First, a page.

The El Niño cycle illustrates the processes at work. Depending on the region, El Niño events are particularly linked to higher rainfall and floods, or to severe heatwaves and drought. Any or all of those changes can profoundly affect the spread of disease vectors, notably insects. In warmer climates, that especially means mosquitos, but a wide variety of pests can benefit from such changes. Not surprisingly, then, El Niño cycles often correlate with disease outbreaks. Long-term studies of Chinese history, for example, suggest a strong connection between climate and epidemic cycles.
Whether through changes in agents or hosts, successive climate phenomena of various kinds have caused the emergence and spread of such new or newly mutated diseases. The best known example is bubonic plague in the 1330s, but similar trajectories can be traced for typhus in the 1480s, influenza around 1560, and cholera after 1815. That last example is particular clear. Cholera began an evolutionary leap immediately following the Tambora eruption, and began a career that killed many millions over the next century.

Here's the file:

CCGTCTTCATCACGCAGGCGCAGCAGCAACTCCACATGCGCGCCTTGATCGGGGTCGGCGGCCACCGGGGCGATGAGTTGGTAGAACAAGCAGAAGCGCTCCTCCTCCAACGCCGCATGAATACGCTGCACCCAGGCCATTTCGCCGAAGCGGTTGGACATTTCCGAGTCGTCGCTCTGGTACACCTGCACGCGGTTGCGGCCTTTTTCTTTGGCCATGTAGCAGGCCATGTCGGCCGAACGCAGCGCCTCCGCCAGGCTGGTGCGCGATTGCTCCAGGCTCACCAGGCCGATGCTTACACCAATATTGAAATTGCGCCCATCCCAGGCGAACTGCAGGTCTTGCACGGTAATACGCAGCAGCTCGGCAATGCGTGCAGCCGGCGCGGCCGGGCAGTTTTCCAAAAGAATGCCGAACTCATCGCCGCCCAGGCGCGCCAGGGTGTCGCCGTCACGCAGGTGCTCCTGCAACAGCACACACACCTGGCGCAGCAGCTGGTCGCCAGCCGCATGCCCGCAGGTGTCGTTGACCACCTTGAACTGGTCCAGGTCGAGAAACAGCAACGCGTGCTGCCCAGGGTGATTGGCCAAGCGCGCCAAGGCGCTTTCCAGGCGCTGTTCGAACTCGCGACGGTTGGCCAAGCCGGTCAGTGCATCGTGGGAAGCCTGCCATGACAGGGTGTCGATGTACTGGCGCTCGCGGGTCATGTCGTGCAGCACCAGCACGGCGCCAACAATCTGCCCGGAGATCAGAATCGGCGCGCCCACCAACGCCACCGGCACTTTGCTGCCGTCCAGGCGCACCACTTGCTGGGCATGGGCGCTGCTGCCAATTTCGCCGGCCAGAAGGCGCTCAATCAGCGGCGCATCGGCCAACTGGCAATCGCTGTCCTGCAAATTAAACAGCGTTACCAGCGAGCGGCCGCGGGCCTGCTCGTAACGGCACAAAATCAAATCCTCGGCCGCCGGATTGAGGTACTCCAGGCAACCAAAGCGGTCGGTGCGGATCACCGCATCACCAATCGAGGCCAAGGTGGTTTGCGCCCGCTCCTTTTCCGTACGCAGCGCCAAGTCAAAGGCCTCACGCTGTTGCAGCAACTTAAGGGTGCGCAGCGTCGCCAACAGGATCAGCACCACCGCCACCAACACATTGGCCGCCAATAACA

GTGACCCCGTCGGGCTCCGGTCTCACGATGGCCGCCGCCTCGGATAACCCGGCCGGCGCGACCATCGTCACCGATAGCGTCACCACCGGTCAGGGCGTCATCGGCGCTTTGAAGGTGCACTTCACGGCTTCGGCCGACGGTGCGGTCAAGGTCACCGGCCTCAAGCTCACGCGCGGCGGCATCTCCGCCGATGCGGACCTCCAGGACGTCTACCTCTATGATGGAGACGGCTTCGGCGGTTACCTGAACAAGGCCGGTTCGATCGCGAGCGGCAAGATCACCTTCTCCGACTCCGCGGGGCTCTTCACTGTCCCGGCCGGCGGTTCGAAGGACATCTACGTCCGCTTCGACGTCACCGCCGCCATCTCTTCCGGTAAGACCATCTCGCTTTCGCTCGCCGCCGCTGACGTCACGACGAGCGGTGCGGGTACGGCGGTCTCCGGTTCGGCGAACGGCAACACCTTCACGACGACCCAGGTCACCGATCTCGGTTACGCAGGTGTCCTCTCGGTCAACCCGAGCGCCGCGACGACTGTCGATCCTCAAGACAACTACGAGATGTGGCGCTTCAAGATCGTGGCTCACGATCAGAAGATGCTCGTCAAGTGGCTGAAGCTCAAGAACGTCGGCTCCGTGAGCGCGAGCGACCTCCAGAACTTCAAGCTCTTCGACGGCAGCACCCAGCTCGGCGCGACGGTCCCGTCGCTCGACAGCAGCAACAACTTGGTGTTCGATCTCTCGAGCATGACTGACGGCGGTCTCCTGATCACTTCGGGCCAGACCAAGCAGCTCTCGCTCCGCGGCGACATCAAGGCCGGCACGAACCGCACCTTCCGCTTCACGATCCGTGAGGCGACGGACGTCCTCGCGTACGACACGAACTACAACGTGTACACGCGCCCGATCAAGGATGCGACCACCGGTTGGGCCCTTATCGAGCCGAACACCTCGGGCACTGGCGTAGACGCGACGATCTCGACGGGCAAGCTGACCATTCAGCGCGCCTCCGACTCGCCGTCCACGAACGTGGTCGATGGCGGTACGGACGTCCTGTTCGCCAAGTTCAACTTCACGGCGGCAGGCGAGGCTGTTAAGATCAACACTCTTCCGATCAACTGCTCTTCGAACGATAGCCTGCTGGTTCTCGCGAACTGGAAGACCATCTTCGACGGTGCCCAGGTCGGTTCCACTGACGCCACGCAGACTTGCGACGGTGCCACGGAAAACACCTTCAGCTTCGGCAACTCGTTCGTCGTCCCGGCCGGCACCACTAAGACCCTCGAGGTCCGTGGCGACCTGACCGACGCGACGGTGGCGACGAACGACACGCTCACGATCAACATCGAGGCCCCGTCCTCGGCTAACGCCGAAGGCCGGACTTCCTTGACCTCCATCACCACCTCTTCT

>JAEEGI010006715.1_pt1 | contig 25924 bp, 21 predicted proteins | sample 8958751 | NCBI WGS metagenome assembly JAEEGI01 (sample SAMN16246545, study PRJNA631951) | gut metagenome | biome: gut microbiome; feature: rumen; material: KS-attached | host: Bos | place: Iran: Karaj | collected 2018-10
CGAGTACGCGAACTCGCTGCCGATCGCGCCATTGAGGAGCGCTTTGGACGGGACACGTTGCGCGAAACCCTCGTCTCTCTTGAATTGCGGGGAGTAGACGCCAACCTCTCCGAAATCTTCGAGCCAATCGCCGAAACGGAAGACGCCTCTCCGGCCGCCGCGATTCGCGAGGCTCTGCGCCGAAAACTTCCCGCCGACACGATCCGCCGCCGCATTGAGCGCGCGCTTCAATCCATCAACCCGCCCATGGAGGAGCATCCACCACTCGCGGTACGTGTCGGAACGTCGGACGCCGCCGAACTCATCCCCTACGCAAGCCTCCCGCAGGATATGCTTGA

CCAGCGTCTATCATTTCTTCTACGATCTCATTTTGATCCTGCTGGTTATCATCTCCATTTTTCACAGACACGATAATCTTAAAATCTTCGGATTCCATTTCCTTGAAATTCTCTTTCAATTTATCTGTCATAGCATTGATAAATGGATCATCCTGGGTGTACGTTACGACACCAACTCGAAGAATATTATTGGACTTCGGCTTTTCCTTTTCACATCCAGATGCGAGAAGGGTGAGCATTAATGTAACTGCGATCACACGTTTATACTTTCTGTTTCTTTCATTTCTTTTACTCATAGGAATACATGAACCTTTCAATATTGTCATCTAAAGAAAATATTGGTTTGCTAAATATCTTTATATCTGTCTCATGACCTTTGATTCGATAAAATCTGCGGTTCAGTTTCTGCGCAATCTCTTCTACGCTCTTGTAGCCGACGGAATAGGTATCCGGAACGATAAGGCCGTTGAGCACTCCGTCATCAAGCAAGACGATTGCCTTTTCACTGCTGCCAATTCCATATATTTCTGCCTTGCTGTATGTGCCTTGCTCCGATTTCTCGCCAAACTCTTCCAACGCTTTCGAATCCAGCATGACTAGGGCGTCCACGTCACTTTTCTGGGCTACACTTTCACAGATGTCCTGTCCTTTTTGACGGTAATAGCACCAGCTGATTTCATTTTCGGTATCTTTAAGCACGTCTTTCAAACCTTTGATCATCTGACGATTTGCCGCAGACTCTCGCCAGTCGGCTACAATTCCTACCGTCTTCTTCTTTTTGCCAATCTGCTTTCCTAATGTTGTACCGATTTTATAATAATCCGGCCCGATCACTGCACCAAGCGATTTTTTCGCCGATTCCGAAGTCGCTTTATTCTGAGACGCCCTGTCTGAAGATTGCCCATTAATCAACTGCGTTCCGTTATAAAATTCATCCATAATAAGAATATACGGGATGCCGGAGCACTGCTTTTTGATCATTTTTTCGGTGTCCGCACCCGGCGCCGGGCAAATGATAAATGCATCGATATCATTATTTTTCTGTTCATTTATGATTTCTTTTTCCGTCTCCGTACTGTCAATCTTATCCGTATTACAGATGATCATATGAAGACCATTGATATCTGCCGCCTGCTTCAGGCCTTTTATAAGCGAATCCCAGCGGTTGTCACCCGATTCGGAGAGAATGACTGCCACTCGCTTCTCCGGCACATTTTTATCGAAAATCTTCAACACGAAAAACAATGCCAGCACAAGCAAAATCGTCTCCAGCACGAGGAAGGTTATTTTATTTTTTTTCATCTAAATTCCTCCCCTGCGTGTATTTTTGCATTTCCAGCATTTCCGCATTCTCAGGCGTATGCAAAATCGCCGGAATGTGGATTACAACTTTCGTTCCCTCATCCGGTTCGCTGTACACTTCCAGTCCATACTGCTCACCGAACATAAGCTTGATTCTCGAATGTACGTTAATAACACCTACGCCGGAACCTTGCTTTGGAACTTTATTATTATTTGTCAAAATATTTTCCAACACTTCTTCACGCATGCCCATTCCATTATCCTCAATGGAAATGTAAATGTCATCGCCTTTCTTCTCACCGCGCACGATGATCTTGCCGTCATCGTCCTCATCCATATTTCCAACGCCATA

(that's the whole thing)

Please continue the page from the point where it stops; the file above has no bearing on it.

My argument, then, is that climate-related disasters are very likely to have epidemiological consequences, and that something like THE THING that befell in the later third millennium BC would naturally be followed by new disease onslaughts over the following few decades, very much as the new Cretan evidence is suggesting. As the Current Biology authors suggest, “the massive droughts described in association with the 4.2 ka BP climatic event could have resulted in a shortage of clean drinking water and an immunologically weakened population with higher susceptibility to infectious diseases.” Just think of the role of all those climate refugees as disease vectors.